Reviews which describe the film as being five episodes of the show crammed together are incorrect. It would be more accurate to describe SEX AND THE CITY: THE MOVIE as having a narrative arc of a twelve-episode season of the show. In doing this it dispenses with all the stuff which would be the episodic plotlines, the nit-picky stuff that Carrie Bradshaw would try to figure out every week. You know, the parts that were funny and entertaining. For whatever reason, the makers of SEX AND THE CITY: LE FILM (specifically writer/director Michael Patrick King) decided to make a film which focused almost exclusively on the soapy stuff at the expense of the laughs and fun. And since it clocks in at nearly two-and-a-half hours, it’s a long, long sludge. For once I didn’t mind being in an air-conditioned theater for a very long time but for a movie with a narrative that seems to span close to a year, it did feel like I had been in there about that long.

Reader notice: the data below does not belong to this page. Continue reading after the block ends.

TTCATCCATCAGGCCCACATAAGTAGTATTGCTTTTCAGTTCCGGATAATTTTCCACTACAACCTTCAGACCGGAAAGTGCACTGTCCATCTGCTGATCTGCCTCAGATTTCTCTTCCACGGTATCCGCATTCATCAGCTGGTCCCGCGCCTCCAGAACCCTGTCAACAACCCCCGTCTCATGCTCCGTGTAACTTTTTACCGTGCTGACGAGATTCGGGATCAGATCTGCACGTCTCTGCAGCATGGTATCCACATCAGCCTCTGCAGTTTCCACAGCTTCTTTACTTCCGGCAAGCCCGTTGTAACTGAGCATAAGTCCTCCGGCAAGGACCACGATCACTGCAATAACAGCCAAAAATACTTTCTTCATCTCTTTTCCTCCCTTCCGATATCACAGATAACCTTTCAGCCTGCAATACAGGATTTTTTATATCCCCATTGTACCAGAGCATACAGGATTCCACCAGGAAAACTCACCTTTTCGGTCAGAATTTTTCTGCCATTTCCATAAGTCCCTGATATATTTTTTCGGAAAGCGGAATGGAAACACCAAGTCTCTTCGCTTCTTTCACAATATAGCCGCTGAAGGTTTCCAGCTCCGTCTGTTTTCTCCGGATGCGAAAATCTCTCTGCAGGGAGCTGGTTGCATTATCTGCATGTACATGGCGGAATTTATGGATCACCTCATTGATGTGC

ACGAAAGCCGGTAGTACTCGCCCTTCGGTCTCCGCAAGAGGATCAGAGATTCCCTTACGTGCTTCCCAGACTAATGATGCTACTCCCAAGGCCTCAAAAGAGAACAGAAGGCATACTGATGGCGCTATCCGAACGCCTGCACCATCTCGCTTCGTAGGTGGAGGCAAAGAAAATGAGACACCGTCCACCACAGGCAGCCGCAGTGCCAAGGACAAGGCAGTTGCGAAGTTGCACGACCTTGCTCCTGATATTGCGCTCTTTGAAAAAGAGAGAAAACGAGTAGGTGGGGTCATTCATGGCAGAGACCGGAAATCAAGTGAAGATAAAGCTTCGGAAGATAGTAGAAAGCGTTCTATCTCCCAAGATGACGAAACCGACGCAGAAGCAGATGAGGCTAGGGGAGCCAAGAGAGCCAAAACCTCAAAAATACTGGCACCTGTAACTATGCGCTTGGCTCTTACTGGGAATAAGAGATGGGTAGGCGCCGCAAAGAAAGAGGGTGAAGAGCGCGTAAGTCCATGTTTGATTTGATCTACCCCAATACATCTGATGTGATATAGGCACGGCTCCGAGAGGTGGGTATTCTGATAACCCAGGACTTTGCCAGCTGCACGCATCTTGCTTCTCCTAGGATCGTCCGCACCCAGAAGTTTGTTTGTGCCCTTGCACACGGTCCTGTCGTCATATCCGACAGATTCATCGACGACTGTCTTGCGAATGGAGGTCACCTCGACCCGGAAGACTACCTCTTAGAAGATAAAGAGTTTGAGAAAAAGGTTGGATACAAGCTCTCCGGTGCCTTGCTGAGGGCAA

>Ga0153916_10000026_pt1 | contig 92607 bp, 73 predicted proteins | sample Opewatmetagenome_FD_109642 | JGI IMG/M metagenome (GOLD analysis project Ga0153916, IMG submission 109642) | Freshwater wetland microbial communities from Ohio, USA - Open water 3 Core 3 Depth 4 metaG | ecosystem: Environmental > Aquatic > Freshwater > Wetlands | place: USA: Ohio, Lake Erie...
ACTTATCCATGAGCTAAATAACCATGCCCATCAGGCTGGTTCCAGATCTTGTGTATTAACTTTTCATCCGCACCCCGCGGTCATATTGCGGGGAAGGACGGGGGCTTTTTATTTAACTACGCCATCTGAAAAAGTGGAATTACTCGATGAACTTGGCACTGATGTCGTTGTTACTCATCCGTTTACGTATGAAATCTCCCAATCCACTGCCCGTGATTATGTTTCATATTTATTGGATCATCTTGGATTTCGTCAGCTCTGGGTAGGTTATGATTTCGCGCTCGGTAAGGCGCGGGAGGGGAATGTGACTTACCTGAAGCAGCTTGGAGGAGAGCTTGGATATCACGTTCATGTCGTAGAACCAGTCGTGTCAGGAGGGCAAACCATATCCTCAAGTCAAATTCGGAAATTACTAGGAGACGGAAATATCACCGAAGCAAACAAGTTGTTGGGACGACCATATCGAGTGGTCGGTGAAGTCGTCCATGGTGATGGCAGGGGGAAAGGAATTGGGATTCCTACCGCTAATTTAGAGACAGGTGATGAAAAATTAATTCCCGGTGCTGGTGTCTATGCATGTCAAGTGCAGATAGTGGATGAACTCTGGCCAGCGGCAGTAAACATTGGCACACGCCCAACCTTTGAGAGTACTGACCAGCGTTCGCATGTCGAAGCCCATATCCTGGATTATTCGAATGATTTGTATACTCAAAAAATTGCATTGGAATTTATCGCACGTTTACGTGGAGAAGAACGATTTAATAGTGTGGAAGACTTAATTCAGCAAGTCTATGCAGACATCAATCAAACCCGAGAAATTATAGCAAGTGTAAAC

But more than not being a fun movie, SEX AND THE CITY: THE QUICKENING isn’t in anyway a particularly good movie. You could almost say that it’s not really a movie at all. There’s no attempt whatsoever to bring any sort of visual pizzazz to spotlight how these characters have entered a new world onto the silver screen. If this is supposed to be a movie about materialism, great clothes, shoes, hair, all that stuff, what was needed was someone to bring a twenty-first century Sirk/Minnelli vibe to the whole thing to make it as over-the-top as the lives the characters are living. Unfortunately, King has zero eye for this sort of thing. It’s a surprisingly flat-looking movie to the point that some shots even seem badly framed. When STAR TREK:GENERATIONS was made, the first Trek film with the Next Generation cast, they used one of the show directors but knew enough to bring in legendary cinematographer John Alonzo to bring a new, more textured look to it and it’s still one of the best-looking of the series (even if the film isn’t very good). Here, they had the director of photography from the show do the job (John Thomas, who according to the imdb shot Whit Stillman’s THE LAST DAYS OF DISCO, a much, much better movie about relationships among the New York nightlife) and with this harsh, ugly look magnified to such an extent it winds up looking cheaper and less interesting than the show ever did. Couldn’t they have shot it in Scope? Couldn’t there have been some energy brought to the numerous scenes of characters doing nothing but sitting and talking? Shouldn’t the movie have looked brighter and more colorful? If it had embraced that artificiality than maybe the characters wouldn’t have seemed quite so shallow and reprehensible. I would have just been able to accept them as part of this larger-than-life New York. Somehow, in the lightning-fast pace of the series this never seemed like an issue but watching it just reminded me how much I never want to meet any woman remotely like any of them. The film’s idea of enlarging its premise for the big-screen seems to be to take the standard montage of characters looking troubled while sad music plays and makes it at least twice as long as it would be on the show. Maybe three times as long.